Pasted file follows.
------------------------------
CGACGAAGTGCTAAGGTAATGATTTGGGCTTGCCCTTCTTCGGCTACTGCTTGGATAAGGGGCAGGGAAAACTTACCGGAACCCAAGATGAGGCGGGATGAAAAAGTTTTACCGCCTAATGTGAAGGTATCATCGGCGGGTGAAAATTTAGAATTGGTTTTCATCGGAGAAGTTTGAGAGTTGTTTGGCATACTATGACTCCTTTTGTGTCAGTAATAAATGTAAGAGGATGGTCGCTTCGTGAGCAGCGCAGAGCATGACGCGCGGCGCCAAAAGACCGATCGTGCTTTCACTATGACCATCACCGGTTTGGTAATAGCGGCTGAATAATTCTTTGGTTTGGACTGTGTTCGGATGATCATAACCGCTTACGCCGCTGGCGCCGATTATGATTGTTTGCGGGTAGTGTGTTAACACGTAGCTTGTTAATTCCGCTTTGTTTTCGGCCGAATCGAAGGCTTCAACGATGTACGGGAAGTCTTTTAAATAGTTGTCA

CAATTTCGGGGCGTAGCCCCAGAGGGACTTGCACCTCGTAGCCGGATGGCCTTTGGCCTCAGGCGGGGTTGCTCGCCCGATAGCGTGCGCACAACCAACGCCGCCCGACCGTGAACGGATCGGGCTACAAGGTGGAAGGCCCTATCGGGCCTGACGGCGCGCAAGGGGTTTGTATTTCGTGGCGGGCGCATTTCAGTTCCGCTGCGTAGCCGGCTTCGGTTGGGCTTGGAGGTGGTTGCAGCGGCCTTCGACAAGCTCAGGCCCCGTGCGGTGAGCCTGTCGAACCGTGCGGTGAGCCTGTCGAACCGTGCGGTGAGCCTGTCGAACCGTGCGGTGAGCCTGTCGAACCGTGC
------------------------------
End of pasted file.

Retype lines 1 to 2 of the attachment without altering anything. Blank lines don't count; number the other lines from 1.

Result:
CGACGAAGTGCTAAGGTAATGATTTGGGCTTGCCCTTCTTCGGCTACTGCTTGGATAAGGGGCAGGGAAAACTTACCGGAACCCAAGATGAGGCGGGATGAAAAAGTTTTACCGCCTAATGTGAAGGTATCATCGGCGGGTGAAAATTTAGAATTGGTTTTCATCGGAGAAGTTTGAGAGTTGTTTGGCATACTATGACTCCTTTTGTGTCAGTAATAAATGTAAGAGGATGGTCGCTTCGTGAGCAGCGCAGAGCATGACGCGCGGCGCCAAAAGACCGATCGTGCTTTCACTATGACCATCACCGGTTTGGTAATAGCGGCTGAATAATTCTTTGGTTTGGACTGTGTTCGGATGATCATAACCGCTTACGCCGCTGGCGCCGATTATGATTGTTTGCGGGTAGTGTGTTAACACGTAGCTTGTTAATTCCGCTTTGTTTTCGGCCGAATCGAAGGCTTCAACGATGTACGGGAAGTCTTTTAAATAGTTGTCA

CAATTTCGGGGCGTAGCCCCAGAGGGACTTGCACCTCGTAGCCGGATGGCCTTTGGCCTCAGGCGGGGTTGCTCGCCCGATAGCGTGCGCACAACCAACGCCGCCCGACCGTGAACGGATCGGGCTACAAGGTGGAAGGCCCTATCGGGCCTGACGGCGCGCAAGGGGTTTGTATTTCGTGGCGGGCGCATTTCAGTTCCGCTGCGTAGCCGGCTTCGGTTGGGCTTGGAGGTGGTTGCAGCGGCCTTCGACAAGCTCAGGCCCCGTGCGGTGAGCCTGTCGAACCGTGCGGTGAGCCTGTCGAACCGTGCGGTGAGCCTGTCGAACCGTGCGGTGAGCCTGTCGAACCGTGC